OxyContin Addiction Signs, Symptoms & Effects

Understanding the signs, symptoms, and possible effects of OxyContin addiction can be an important first step on the path toward successful long-term recovery. Sierra by the Sea in Newport Beach, California, is proud to be a source of accurate and relevant information about the impact of OxyContin addiction.

Understanding OxyContin Addiction

Learn about OxyContin addiction

OxyContin is a powerful prescription painkiller. This medication contains oxycodone, which is a semisynthetic opioid. OxyContin’s beneficial effects include the easing of pain and the elevation of mood. Dangerous effects of OxyContin include suppressed respiration, slowed heart rate, and risk of addiction.

Whether you use OxyContin for a legitimate medical reason or for illicit recreational purposes, you can become dependent on this drug. OxyContin addiction can compel you to use the drug with increased frequency and in larger and larger doses. It can also cause you to experience considerable distress when you try to end your OxyContin use, or when you are incapable of acquiring the drug.

In the absence of proper care, OxyContin addiction can quickly overwhelm your ability to live a healthy, satisfying, and productive life. Thankfully, OxyContin addiction is a treatable condition. When you receive the type and level of professional assistance that’s right for you, you can learn to manage your symptoms and regain control of your thoughts and actions.

Statistics

Statistics about OxyContin use and addiction

The following statistics about OxyContin distribution, use, and addiction in the United States were reported by the U.S. Centers for Disease Control and Prevention (CDC), the American Society of Addiction Medicine (ASAM), and the National Institute on Drug Abuse (NIDA):

Causes & Risk Factors for OxyContin Addiction

Potential causes of OxyContin addiction

The likelihood that a person will become addicted to OxyContin can be influenced by a variety of genetic and environmental factors. No single factor is definitively linked to all cases of OxyContin addiction. However, individuals who have one or more of the following characteristics may have an increased risk for developing OxyContin addiction:

  • Personal history of other substance use disorders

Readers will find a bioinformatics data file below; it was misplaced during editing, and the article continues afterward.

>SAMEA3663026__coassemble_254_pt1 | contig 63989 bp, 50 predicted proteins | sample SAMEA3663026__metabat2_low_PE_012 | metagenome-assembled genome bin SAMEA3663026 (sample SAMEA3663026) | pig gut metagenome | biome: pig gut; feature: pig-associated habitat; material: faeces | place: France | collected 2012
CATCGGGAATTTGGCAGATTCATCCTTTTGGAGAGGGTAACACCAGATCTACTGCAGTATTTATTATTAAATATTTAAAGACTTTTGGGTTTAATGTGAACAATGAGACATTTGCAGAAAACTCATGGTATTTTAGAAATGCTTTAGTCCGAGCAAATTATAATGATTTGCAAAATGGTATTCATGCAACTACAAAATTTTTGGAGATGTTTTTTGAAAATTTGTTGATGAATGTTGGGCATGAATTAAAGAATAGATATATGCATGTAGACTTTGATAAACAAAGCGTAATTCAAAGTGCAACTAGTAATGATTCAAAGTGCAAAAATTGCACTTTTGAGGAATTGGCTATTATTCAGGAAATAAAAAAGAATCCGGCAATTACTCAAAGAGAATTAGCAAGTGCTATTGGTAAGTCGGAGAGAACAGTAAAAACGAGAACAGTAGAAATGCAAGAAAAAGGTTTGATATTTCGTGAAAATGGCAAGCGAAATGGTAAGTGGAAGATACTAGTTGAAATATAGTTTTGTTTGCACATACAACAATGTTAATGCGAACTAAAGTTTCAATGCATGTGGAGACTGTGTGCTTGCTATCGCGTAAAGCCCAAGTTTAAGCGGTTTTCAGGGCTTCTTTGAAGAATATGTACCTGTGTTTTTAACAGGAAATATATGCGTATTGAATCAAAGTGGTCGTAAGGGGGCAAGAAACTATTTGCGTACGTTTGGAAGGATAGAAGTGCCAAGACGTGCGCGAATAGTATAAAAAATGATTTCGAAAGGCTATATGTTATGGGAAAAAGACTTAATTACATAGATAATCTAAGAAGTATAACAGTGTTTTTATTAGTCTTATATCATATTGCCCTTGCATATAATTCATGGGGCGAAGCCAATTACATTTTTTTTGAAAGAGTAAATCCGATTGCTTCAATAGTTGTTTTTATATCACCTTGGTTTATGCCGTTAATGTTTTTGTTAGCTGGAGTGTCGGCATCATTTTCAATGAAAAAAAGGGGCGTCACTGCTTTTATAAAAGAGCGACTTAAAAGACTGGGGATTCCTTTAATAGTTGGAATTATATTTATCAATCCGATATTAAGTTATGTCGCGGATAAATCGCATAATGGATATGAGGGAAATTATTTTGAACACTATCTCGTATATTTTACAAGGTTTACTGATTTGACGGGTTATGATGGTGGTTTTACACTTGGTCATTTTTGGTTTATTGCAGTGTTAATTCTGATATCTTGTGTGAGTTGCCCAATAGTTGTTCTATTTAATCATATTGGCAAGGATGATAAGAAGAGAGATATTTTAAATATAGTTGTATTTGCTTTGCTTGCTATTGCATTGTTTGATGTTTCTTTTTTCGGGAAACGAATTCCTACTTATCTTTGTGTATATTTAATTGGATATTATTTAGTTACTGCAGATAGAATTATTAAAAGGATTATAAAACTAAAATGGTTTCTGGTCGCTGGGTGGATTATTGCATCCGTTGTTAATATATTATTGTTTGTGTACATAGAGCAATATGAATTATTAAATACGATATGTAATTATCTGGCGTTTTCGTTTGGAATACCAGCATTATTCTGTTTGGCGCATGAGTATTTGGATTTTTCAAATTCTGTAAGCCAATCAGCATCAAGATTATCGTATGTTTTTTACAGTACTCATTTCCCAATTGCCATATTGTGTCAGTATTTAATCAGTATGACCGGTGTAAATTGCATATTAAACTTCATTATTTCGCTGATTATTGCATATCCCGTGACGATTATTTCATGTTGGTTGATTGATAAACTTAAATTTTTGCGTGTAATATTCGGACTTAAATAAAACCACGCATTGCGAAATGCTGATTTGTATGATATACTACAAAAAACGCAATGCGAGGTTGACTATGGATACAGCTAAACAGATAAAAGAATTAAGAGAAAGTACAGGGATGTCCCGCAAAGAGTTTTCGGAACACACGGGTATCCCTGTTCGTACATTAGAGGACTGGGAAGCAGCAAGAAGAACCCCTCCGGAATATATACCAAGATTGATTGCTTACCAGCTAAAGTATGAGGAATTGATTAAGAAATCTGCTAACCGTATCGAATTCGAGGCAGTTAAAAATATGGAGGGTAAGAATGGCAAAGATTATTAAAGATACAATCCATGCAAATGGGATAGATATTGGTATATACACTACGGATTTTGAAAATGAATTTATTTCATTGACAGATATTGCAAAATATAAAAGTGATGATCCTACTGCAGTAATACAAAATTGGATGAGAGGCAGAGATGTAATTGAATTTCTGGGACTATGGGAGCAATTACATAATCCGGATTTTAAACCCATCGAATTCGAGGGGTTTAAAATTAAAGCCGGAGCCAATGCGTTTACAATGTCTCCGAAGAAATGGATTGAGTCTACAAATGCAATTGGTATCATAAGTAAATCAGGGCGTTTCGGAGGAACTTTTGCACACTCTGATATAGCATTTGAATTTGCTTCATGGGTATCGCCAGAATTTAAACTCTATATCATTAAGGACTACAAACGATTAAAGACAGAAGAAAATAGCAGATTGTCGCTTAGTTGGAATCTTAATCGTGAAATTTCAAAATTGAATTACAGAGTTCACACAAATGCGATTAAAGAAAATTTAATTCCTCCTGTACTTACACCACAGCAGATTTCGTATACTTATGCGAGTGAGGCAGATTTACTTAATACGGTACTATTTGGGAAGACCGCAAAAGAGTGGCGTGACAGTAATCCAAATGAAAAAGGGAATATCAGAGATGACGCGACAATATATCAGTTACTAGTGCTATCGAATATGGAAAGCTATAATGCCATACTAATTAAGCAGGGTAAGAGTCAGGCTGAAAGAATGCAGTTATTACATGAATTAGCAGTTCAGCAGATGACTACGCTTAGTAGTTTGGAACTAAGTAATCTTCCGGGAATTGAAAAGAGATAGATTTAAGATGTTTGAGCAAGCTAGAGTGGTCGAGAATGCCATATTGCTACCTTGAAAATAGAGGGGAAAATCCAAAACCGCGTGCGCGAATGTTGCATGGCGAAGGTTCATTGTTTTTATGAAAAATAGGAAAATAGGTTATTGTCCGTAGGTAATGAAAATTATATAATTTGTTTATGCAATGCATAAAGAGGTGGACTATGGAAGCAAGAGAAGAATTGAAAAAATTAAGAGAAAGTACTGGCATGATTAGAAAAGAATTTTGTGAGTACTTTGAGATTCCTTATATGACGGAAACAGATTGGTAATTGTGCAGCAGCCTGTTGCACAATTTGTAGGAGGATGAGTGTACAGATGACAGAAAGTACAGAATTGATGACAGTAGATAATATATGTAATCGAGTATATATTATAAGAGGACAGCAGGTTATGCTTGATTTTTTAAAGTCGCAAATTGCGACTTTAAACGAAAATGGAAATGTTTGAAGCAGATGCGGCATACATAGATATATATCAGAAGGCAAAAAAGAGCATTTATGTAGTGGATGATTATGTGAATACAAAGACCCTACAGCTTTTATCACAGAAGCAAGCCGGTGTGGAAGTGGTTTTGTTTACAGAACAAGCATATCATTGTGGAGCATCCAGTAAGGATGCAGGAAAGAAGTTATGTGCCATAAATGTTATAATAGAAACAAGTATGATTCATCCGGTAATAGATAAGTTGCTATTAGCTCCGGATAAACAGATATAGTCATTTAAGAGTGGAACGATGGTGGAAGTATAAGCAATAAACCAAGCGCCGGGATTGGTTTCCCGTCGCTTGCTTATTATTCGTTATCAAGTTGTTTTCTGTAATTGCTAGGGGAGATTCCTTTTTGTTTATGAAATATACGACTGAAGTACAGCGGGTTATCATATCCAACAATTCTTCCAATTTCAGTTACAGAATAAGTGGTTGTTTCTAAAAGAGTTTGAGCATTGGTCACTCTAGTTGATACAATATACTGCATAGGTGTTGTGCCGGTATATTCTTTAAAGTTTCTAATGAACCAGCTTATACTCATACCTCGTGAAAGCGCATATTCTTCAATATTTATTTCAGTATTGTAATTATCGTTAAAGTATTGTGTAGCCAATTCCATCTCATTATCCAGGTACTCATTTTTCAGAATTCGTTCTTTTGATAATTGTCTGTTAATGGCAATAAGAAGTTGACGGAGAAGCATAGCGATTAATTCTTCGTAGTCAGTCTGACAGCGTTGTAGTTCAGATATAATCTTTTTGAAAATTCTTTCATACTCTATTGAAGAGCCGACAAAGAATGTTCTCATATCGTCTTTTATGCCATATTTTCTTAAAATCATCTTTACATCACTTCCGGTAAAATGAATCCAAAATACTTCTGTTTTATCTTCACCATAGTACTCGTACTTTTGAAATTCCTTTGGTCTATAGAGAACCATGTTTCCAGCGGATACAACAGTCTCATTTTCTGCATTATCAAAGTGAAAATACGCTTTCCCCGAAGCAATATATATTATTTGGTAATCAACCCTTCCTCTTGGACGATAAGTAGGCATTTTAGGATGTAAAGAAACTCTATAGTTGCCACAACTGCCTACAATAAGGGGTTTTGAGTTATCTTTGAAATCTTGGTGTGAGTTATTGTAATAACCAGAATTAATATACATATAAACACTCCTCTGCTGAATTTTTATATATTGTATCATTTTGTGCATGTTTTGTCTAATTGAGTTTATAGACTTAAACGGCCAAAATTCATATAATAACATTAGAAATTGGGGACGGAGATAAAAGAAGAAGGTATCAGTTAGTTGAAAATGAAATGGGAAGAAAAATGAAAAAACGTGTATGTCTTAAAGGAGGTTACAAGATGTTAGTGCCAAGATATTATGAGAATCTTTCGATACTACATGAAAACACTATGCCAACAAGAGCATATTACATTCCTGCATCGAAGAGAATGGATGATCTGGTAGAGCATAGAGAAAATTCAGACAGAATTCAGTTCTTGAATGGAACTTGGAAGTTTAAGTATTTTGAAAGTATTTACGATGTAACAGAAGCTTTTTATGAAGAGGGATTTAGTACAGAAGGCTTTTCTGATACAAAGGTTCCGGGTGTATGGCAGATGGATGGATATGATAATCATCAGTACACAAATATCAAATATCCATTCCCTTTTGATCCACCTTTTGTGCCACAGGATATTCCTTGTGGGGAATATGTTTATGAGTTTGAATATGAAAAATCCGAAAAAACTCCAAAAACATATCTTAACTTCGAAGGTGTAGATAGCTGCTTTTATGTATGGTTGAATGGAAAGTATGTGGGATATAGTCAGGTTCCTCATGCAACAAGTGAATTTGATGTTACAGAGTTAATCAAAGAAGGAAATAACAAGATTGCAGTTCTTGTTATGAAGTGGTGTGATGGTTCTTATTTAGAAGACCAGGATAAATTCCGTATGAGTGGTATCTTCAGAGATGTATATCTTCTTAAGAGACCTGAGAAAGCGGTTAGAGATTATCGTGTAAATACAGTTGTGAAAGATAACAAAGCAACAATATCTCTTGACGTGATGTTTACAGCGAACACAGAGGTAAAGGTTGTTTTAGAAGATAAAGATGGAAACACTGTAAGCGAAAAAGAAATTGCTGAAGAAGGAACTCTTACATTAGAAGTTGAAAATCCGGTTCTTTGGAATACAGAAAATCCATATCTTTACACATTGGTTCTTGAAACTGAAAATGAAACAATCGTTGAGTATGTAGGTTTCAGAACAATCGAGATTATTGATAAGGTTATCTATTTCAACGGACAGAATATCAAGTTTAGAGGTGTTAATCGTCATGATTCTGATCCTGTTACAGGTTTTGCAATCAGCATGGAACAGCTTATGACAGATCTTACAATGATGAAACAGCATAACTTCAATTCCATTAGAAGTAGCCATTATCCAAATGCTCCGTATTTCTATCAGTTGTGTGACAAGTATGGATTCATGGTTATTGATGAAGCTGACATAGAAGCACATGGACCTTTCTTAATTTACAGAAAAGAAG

• Personal history of conduct disorder during childhood
  • Family history of mental illness or addiction
  • Being injured or developing a medical condition that is treated with OxyContin
  • Inheriting certain personality characteristics, such as novelty-seeking or impulsivity
  • Having easy access to OxyContin

Signs & Symptoms of OxyContin Addiction

Symptoms of OxyContin addiction

OxyContin addiction can cause a person to exhibit a range of signs and experience a variety of symptoms. The following are examples of some of the more common signs and symptoms of OxyContin addiction:

Behavioral symptoms:

  • Attempting to illicitly obtain prescriptions for OxyContin by “doctor shopping” or otherwise being deceitful with one or more prescribing physicians
  • Stealing, borrowing, or offering to purchase OxyContin that was prescribed to someone else
  • Spending a significant amount of time seeking, acquiring, using, and recovering from OxyContin
  • Using OxyContin in combination with other drugs, when driving a car, or at other times when it is obviously dangerous to do so
  • Continuing to use OxyContin even after experiencing negative repercussions due to previous use of this substance
  • Lying to, arguing with, or otherwise having negative interactions with family members or friends about OxyContin use

Physical symptoms:

  • Runny nose
  • Watery eyes
  • Constipation
  • Itchiness
  • Disrupted sleep patterns
  • Impaired motor skills
  • Pervasive lethargy or fatigue
  • Powerful cravings for OxyContin
  • Physical pain and flu-like symptoms when unable to use OxyContin

Mental symptoms:

  • Poor focus and concentration
  • Loss of interest in activities that were once significant
  • Diminished motivation
  • Mood swings
  • Anxiety or agitation when unable to use OxyContin

Effects of OxyContin Addiction